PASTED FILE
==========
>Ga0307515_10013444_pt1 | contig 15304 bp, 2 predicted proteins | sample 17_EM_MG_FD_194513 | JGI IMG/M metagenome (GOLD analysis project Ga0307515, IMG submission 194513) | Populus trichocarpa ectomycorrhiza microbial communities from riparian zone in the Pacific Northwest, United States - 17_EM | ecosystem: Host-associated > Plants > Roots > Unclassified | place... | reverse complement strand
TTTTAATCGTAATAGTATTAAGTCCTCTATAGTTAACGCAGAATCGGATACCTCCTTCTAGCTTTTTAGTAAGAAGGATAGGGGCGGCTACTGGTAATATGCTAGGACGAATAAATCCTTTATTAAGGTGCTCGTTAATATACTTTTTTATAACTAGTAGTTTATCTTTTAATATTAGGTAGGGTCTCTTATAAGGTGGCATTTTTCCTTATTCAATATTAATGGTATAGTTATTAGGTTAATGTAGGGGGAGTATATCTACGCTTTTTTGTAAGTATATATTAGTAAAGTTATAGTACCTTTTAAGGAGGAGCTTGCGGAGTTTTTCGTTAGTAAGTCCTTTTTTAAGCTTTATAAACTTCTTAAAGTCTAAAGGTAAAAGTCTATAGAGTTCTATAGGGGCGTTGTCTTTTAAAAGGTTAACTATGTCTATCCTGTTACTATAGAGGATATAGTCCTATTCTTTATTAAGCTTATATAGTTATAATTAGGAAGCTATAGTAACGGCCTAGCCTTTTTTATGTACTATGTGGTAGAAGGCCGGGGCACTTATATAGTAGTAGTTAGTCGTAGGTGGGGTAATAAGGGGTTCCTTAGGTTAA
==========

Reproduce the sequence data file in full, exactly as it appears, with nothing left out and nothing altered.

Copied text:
>Ga0307515_10013444_pt1 | contig 15304 bp, 2 predicted proteins | sample 17_EM_MG_FD_194513 | JGI IMG/M metagenome (GOLD analysis project Ga0307515, IMG submission 194513) | Populus trichocarpa ectomycorrhiza microbial communities from riparian zone in the Pacific Northwest, United States - 17_EM | ecosystem: Host-associated > Plants > Roots > Unclassified | place... | reverse complement strand
TTTTAATCGTAATAGTATTAAGTCCTCTATAGTTAACGCAGAATCGGATACCTCCTTCTAGCTTTTTAGTAAGAAGGATAGGGGCGGCTACTGGTAATATGCTAGGACGAATAAATCCTTTATTAAGGTGCTCGTTAATATACTTTTTTATAACTAGTAGTTTATCTTTTAATATTAGGTAGGGTCTCTTATAAGGTGGCATTTTTCCTTATTCAATATTAATGGTATAGTTATTAGGTTAATGTAGGGGGAGTATATCTACGCTTTTTTGTAAGTATATATTAGTAAAGTTATAGTACCTTTTAAGGAGGAGCTTGCGGAGTTTTTCGTTAGTAAGTCCTTTTTTAAGCTTTATAAACTTCTTAAAGTCTAAAGGTAAAAGTCTATAGAGTTCTATAGGGGCGTTGTCTTTTAAAAGGTTAACTATGTCTATCCTGTTACTATAGAGGATATAGTCCTATTCTTTATTAAGCTTATATAGTTATAATTAGGAAGCTATAGTAACGGCCTAGCCTTTTTTATGTACTATGTGGTAGAAGGCCGGGGCACTTATATAGTAGTAGTTAGTCGTAGGTGGGGTAATAAGGGGTTCCTTAGGTTAA